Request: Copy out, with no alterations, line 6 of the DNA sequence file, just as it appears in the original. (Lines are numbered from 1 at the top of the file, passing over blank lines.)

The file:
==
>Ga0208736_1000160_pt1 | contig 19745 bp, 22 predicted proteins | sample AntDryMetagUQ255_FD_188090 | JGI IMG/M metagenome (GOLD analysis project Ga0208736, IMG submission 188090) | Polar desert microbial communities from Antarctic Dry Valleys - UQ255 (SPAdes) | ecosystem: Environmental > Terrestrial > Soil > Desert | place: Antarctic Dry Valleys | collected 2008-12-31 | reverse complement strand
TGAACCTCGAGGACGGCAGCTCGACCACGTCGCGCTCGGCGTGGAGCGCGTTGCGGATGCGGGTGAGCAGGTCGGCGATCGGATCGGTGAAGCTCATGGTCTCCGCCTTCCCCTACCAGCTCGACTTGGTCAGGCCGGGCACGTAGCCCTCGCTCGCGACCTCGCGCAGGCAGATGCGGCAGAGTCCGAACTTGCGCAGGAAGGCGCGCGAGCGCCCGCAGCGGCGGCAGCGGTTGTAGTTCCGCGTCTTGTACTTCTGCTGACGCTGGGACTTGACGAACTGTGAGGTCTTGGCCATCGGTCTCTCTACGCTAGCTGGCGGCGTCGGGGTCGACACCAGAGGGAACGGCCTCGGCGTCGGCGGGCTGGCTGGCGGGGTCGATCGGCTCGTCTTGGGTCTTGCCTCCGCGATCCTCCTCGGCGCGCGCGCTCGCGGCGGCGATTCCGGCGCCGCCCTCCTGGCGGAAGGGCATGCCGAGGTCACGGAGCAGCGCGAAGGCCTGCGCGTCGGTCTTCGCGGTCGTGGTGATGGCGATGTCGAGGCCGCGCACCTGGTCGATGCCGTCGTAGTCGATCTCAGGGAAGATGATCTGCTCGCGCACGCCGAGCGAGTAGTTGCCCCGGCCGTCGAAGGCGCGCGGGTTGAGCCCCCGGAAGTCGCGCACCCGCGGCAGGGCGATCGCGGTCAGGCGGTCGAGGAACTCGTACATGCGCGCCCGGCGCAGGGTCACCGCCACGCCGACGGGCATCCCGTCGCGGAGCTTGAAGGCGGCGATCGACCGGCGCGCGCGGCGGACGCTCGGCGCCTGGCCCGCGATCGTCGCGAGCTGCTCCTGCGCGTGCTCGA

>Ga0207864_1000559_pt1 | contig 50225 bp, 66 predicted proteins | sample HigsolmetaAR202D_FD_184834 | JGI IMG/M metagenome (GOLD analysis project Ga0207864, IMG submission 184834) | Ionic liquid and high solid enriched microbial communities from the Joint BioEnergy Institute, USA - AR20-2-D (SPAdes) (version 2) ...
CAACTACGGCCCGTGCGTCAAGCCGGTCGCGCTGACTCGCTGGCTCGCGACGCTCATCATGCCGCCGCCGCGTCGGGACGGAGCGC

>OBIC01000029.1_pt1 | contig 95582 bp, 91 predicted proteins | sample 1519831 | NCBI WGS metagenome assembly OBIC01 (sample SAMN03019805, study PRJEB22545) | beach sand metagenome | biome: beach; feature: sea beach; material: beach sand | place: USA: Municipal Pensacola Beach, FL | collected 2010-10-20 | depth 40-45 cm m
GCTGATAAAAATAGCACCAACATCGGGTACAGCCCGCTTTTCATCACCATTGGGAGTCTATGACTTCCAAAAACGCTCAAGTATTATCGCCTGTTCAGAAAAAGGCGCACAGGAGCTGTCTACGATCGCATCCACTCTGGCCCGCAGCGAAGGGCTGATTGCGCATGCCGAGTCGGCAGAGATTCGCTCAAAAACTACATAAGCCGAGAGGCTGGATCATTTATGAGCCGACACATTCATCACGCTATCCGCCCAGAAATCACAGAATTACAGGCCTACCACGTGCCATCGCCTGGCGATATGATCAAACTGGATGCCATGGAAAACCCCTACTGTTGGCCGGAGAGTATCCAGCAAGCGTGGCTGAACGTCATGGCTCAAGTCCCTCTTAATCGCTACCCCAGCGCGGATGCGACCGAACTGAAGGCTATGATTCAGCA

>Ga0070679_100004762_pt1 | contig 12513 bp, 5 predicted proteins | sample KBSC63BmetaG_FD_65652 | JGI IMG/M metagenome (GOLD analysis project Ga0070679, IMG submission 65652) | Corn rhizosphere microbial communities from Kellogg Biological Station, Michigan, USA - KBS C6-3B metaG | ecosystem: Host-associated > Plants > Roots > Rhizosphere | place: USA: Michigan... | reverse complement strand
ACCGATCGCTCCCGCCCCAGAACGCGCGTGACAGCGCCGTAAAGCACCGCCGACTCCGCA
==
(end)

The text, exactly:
GCTGATAAAAATAGCACCAACATCGGGTACAGCCCGCTTTTCATCACCATTGGGAGTCTATGACTTCCAAAAACGCTCAAGTATTATCGCCTGTTCAGAAAAAGGCGCACAGGAGCTGTCTACGATCGCATCCACTCTGGCCCGCAGCGAAGGGCTGATTGCGCATGCCGAGTCGGCAGAGATTCGCTCAAAAACTACATAAGCCGAGAGGCTGGATCATTTATGAGCCGACACATTCATCACGCTATCCGCCCAGAAATCACAGAATTACAGGCCTACCACGTGCCATCGCCTGGCGATATGATCAAACTGGATGCCATGGAAAACCCCTACTGTTGGCCGGAGAGTATCCAGCAAGCGTGGCTGAACGTCATGGCTCAAGTCCCTCTTAATCGCTACCCCAGCGCGGATGCGACCGAACTGAAGGCTATGATTCAGCA